Monday, June 9, 2014

In Praise of Hangovers

Last Saturday, a friend cancelled his plans to meet up with me at the local roller derby bout, citing “a mild hangover” as the reason. “Mild” in this context is a somewhat vague term, but whatever he really meant by it, I knew how he felt. Fortunately, I don’t feel it very often anymore.

I was a surprisingly moderate indulger of any kind in high school, given that it was the 1960s. So, my first full-blown hangover wasn’t until late in my freshman year at GW. My misery was lawful, since the legal drinking age in the District of Columbia in those days was 18. The culprits were White Russians (vodka, Kahlua, and cream) downed at a table with some friends in The Red Lion, shots of something else (Bourbon probably – at that point I didn’t ask) with the same friends in a fellow student’s dorm room, and – after the general merrymaking had ended for the evening – a nightcap or two of port wine (it seemed a good idea at the time) in my own room. Despite the 24/7 aroma of burnt herb in the dormitory hallways that persisted throughout my four years there, no THC or other chemical enhancements were in my bloodstream. They didn’t need to be.

Sometime after 4 a.m. I decided to let the stereo play to the end of the LP (it would turn itself off) while I lay back on the bed and dozed off to sleep.  The plan didn’t work out. Bed spin and all the associated nausea struck with a fury as soon as my eyes shut; opening my eyes did not make the wave of nausea stop. I leapt out of bed, bolted out the door, and hurried down the hallway to the bathrooms. Still playing on the stereo in back of me in my room was (no kidding) Melanie’s Leftover Wine, a song I cannot hear to this day without queasiness.

There are some things in life I don’t learn easily. So, despite that edifying first experience, it took more events much like it in ensuing years before I began to avoid them deliberately. The National Institutes of Health recommends no more than 4 drinks on any one day, and no more than 14 in any one week. That’s a more than adequate allowance nowadays. In the past couple of decades there have been entire years when I haven’t consumed 14 drinks. The reason, however, is not reformed virtue. Furthest thing from it. The reason is those mornings after the nights before.

Oddly enough, despite alcohol being the most ancient, enduring, and well-studied of popular intoxicants, scientists don’t really know what causes hangovers. Most of the supposed causes commonly offered in popular publications are wrong. Dehydration, for instance. Alcohol is indeed a diuretic, but keeping properly hydrated will not prevent a hangover, except to the extent thirst itself counts as a symptom. The build-up of NADH and acetaldehyde (byproducts of alcohol metabolization) is also commonly cited, and these two substances do seem to contribute to the malaise, but the correlation is weak; hangovers often are at their worst when acetaldehyde has dropped to a low level. Sugary drinks make hangovers somewhat worse due to the formation of lactates (from combining ethanol with glucose), but eliminating sugar will not eliminate the hangover, only marginally lessen it. The most promising hypothesis is that hangovers are an inflammatory response – a type of immune system reaction. This is supported by a high positive correlation of cytokine (an immune system signaling molecule) production with hangovers; injecting cytokines into sober subjects gives them the symptoms of a hangover without the benefit of the buzz.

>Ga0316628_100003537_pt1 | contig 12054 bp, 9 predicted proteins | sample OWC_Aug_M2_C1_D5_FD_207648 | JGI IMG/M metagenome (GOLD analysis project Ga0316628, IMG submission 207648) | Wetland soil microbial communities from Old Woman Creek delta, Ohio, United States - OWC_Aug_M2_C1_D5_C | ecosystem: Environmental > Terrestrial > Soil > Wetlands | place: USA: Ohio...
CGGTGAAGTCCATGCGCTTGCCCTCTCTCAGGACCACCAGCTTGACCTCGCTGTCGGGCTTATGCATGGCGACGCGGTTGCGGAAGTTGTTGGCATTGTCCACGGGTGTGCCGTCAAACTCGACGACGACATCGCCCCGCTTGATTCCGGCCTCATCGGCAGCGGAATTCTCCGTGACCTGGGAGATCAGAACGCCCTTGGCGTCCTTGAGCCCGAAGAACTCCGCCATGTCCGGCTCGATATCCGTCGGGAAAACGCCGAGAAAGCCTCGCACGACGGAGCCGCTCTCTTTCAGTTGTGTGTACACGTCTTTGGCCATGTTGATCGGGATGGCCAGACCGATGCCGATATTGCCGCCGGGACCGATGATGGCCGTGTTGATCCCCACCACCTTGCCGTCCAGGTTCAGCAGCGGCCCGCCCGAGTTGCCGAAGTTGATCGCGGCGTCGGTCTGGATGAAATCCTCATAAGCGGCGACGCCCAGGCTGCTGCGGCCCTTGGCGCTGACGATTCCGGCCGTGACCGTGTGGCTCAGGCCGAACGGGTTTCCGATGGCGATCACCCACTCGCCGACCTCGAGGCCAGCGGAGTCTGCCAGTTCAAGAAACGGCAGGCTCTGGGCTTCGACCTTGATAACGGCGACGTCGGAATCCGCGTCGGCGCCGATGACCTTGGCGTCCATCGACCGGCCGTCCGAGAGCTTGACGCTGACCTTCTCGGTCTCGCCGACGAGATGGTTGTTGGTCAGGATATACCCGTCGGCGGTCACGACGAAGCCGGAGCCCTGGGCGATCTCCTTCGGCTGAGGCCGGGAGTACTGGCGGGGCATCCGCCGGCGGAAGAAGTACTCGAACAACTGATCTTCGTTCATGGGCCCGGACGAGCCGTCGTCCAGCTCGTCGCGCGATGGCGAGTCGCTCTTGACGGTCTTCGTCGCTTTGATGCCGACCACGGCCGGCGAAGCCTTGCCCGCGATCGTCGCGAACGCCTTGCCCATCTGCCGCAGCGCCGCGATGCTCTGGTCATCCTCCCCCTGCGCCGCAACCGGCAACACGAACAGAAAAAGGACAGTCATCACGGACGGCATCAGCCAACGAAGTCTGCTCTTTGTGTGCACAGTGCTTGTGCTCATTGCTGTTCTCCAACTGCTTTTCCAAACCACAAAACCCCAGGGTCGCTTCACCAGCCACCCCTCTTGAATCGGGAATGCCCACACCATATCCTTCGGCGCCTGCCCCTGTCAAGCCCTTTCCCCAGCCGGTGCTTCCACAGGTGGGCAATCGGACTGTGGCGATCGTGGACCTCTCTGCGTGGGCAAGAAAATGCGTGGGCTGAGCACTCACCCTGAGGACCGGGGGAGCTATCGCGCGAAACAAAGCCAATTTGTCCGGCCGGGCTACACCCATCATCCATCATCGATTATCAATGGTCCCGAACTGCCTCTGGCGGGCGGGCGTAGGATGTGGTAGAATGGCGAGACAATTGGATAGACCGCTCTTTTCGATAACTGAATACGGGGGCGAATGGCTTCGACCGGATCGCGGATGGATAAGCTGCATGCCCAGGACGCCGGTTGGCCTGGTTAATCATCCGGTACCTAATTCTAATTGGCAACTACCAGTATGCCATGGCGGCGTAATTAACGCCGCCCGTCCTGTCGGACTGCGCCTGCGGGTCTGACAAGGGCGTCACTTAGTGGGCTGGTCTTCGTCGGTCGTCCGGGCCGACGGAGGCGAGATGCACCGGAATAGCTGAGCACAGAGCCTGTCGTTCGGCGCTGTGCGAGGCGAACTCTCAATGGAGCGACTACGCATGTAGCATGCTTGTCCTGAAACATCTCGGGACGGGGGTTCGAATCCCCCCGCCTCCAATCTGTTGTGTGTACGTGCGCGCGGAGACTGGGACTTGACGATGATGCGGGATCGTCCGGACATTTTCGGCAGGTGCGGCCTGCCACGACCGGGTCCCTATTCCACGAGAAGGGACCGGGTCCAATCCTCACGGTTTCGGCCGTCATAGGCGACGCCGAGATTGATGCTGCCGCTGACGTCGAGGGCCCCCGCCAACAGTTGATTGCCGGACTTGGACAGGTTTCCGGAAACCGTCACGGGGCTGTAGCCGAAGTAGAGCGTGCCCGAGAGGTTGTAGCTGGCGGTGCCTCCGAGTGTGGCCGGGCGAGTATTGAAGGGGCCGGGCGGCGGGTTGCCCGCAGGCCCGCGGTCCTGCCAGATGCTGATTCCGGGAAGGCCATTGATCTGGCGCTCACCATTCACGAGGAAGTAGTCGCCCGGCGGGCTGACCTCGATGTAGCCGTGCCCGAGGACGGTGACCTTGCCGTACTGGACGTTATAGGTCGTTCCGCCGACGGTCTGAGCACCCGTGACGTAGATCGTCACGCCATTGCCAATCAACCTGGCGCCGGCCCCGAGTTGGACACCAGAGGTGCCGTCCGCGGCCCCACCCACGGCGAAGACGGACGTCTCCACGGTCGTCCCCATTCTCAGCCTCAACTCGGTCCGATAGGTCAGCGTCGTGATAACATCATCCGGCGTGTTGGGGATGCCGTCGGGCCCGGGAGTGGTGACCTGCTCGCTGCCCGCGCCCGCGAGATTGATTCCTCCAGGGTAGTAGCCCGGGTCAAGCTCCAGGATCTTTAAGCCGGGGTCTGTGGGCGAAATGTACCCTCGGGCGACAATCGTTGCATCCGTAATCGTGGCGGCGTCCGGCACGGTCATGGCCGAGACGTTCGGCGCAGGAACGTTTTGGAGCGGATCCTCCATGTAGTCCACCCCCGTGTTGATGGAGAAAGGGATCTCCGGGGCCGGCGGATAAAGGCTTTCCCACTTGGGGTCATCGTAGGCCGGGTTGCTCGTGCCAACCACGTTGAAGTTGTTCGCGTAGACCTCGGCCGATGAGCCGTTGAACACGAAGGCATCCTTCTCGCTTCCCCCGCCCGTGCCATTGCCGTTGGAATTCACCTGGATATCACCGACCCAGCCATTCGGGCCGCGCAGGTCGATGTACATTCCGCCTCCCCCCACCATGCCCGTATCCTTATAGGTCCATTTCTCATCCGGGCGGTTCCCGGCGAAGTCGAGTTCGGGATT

The latter hypothesis also helps explain why about 23% of the population claim not to get hangovers – or, at most, inconsequential ones. Apparently, they are not lying. Immune systems vary from person to person, largely for genetic reasons, and some seem not to react much to alcohol. The bad news: folks with this trait are at higher risk of alcohol abuse. This is hardly surprising. The penalty the other 77% must pay for a blood alcohol content of .08 is always a dissuasive factor in their consideration of whether to get one, and how often.

It seems my own system is quite a productive cytokine factory, for, in truth, I get hangovers even below the NIH-approved daily allowance. This is probably a good thing on balance, even if it does make me a “designated driver” a bit more often than I care to be. As for the leftover wine, it can marinate dinner.

Melanie Safka Leftover Wine


  1. I've had the pleasure of having a mild hangover on one occasion. That was enough to convince me to avoid them in the future. I've never been a big drinker. I'm too much of a control freak. :) And it is more fun messing with the drunk people. I'll drink a glass of wine every once in a while, but that is about the extent of it.

    I've heard the story about drinking water before and after getting good and drunk helps mitigate a hangover. I think the Mythbusters even gave that one a go. :)

    1. One? You're a quicker study than I am. I repeated the experiment on numerous occasions until I was past 30.

      The Mythbusters earned their paychecks on that one.

  2. The cytokine theory holds up in my world - I take 2 ibuprofen if I'll have more than 2. I still have to drink a lot - of water that is;)- bc I'm sensitive to that stuff. I don't have sugar, but I can never imagine the havoc of mixing body woukd be very angry with me. As it is, my drink limit is becoming smaller with age. As you suggest, it's a price I'm very happy to pay for an internal safety guard.

    1. Yes, my limit is lower and the aftereffects longer than once was true. At 20 I'd be OK by the next afternoon. Now (even at the NIH limit) the malaise will linger throughout the day and evening.